Prof. Nitin Saxena, Professor at the Department of Computer Science and Engineering, Indian Institute of Technology Kanpur, has been awarded the 2018 Shanti Swarup Bhatnagar Prize for his work in Algebraic Complexity Theory. One of the youngest awardees, Prof. Saxena’s research interests include Computational Complexity and Algebraic Geometry.
The Shanti Swarup Bhatnagar Prize, named after the founder of the Council of Scientific and Industrial Research (CSIR), is awarded for outstanding and notable research in the field of science and engineering. It includes Rs 5,00,000 prize money, a citation plaque and a fellowship till the age of 65.
“The award, with a long history of 61 years, has witnessed great scientists and engineers. I feel very fortunate to have become part of this illustrious gathering. It inspires me to continue working on hard problems in my field and to mentor the next generation of complexity theorists,” says Prof. Saxena about this honour. He is thankful to his family for their love and support; and teachers and friends for the motivation. “I would like to dedicate all my wins to them,” he adds.
Prof. Saxena’s work deals with a topic in Mathematics called Polynomial Identity Testing and certain mathematical objects called ‘algebraic circuits’. Some mathematical problems, like solving a sudoku puzzle, could have fast and accurate approaches. However, a problem like finding all possible ways to solve a sudoku puzzle of any size becomes an extremely complex one. Such complex problems can be represented by polynomials—expressions that involve variables and operations like addition, subtraction, multiplication and exponents.
Polynomial Identity Testing explores if two polynomials, involving multiple variables, are equal. Algebraic methods help in determining how complicated it would be to solve this. Theoretical research in the area of Polynomial Identity Testing could potentially help in cryptography, error-correction, optimisation of algorithms and systems, and machine learning.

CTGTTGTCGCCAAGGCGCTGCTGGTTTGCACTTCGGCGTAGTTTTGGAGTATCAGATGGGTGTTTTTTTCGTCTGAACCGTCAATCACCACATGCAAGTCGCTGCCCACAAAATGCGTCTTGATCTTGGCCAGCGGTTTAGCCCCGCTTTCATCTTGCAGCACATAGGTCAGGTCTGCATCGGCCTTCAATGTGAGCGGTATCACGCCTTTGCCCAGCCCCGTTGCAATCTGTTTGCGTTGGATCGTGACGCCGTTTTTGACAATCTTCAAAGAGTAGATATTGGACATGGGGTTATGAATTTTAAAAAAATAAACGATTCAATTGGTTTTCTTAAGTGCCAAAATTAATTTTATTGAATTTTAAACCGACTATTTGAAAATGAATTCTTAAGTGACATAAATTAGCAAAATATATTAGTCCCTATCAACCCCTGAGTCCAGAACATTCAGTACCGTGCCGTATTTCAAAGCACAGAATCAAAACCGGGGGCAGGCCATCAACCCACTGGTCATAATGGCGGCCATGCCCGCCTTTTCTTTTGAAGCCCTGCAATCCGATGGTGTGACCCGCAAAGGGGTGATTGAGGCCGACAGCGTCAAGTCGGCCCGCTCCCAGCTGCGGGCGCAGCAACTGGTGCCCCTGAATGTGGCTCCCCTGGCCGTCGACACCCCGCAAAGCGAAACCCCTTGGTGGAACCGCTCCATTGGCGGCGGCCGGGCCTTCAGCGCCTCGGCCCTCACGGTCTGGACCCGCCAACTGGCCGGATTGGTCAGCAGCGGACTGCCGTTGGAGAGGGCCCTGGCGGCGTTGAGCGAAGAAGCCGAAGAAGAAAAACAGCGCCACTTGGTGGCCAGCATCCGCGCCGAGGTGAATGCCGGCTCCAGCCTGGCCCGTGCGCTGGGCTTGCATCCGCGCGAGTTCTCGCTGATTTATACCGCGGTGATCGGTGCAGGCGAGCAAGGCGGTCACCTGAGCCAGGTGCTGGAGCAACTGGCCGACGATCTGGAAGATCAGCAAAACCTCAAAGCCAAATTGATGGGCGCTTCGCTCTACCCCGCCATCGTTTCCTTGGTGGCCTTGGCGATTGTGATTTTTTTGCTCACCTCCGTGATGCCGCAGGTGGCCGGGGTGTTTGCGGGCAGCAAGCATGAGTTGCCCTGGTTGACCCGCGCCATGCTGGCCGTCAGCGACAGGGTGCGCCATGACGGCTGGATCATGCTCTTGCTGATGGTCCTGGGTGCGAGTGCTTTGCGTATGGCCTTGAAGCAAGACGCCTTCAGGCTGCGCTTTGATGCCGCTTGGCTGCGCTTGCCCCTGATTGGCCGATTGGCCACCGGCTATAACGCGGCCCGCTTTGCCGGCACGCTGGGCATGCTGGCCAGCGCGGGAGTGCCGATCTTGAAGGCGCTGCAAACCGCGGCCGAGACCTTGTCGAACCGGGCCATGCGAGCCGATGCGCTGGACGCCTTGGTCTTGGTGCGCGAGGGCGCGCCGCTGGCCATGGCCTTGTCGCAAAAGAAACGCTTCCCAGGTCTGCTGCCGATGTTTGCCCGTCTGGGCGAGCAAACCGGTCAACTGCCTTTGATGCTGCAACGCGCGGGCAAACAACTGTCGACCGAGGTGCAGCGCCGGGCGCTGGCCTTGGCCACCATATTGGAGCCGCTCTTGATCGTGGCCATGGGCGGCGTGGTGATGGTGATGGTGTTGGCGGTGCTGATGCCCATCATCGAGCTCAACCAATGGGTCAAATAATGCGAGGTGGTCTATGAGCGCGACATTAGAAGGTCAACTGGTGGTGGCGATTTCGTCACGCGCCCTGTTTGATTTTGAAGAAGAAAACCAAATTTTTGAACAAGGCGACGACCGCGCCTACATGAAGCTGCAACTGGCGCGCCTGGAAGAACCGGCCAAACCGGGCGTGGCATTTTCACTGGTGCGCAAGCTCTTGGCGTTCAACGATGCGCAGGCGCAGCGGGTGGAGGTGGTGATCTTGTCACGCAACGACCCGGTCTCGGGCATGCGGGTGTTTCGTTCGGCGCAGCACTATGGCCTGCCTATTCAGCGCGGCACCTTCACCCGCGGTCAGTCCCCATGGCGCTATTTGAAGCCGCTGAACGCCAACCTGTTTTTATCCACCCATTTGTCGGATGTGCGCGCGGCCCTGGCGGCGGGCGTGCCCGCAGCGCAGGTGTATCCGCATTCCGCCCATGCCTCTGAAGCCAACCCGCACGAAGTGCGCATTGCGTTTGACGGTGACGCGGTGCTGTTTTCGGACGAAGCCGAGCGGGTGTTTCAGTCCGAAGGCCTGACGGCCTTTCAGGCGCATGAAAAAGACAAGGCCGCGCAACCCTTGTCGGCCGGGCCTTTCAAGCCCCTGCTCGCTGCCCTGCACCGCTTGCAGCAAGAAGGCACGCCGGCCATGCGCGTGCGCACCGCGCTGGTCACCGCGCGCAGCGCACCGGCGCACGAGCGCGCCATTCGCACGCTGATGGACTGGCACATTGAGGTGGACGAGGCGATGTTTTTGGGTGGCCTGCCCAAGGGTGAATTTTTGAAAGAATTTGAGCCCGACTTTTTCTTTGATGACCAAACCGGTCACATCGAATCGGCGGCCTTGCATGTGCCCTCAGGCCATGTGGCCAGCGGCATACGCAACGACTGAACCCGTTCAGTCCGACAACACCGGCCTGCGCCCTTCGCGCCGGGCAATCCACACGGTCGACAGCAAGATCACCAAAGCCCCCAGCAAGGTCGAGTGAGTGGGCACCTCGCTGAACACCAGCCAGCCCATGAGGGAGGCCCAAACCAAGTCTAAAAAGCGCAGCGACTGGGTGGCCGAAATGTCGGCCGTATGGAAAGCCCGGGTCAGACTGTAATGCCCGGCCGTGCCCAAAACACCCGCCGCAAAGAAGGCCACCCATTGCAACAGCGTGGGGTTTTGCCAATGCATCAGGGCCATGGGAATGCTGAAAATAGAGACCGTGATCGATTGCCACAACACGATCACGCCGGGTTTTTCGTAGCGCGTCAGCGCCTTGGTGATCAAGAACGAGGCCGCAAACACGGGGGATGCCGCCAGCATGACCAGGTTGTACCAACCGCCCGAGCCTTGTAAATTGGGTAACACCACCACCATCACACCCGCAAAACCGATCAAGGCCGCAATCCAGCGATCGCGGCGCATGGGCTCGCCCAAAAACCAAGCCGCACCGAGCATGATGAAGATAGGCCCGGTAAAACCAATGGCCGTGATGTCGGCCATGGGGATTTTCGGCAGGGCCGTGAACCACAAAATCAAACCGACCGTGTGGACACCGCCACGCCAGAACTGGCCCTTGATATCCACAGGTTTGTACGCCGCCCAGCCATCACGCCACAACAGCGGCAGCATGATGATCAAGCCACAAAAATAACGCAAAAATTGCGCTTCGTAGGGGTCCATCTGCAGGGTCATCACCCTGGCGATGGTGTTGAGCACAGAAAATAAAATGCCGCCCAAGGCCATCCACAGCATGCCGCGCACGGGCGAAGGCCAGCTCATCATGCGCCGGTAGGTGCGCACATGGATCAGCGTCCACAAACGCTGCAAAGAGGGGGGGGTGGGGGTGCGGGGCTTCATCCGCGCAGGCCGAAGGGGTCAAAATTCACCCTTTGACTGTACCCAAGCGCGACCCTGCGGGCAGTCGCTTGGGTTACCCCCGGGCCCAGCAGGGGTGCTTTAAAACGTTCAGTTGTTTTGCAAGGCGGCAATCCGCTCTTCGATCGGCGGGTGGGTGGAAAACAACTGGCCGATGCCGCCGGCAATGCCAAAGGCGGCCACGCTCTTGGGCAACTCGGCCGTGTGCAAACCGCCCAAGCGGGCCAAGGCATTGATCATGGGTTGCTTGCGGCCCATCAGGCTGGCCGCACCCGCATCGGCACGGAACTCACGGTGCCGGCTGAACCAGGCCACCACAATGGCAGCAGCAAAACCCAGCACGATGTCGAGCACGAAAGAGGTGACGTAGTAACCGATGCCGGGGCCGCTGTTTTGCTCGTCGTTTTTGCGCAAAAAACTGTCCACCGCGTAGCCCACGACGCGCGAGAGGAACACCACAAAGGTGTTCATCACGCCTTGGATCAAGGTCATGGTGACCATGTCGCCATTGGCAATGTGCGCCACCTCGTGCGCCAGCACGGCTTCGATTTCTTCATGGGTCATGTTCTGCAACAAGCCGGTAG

Algebraic circuits are used to compute polynomial equations and for Polynomial Identity Testing. A problem to be solved is represented as an algebraic circuit—a graph consisting of nodes and gates to represent inputs and operations, with directed connections between them. The number of nodes and edges represent the ‘size’ of the graph and is a representative of how long a computer could take to solve the problem.
Given a polynomial equation, one needs to find some circuit that can compute the polynomial, called upper bound problem, and also prove that a proposed circuit corresponds to the fastest way to solve it, known as the lower bound problem. “Often, this structural 'size' is more convenient to study than the sequential notion of 'time',” explains Prof. Saxena. A lower bound problem can be described as finding the smallest algebraic circuit corresponding to a polynomial.
Simple polynomial equalities, like (X-Y) (X+Y) = X2 - Y2, can be established by solving algebraically. However, when the polynomials of interest contain many variables and higher powers, the complexity increases exponentially. Finding out the exact computational complexity of Polynomial Identity Testing is one of the most important unsolved problems in this subject area. Prof. Saxena took a step forward in solving this problem through establishing that studying a very special type of circuit models would be enough to understand the properties of general circuits.
In a related study, Prof. Saxena has also developed a new framework that helped to solve another unsolved problem. He and his collaborators found a solution for Polynomial Identity Testing for the model of an algebraic circuit that has very few input variables. Here, only the inputs and outputs of a circuit are known, and the exact internal connections are not known. The proposed technique to solve this problem is likely to be useful in addressing other unsolved problems in mathematics.
The study of algebraic circuits also gives rise to new mathematical concepts. For example, Prof. Saxena has proved that the roots or solutions of specific ‘small’ circuits will be ‘small circuits’. The result is not obvious, as some small size circuits can compute very large polynomials, and the solutions of those can be large. He has also developed a new algorithm to find out whether a system of polynomial equations has a root which is very closely approximate but not exact. The new algorithm is orders of magnitude better than previous algorithms regarding computing resources and implementation time.
Prof. Saxena wishes to focus on other open problems in the area of algebraic circuits. “I would like to continue working towards strengthening the techniques and increasing their scope,” he concludes.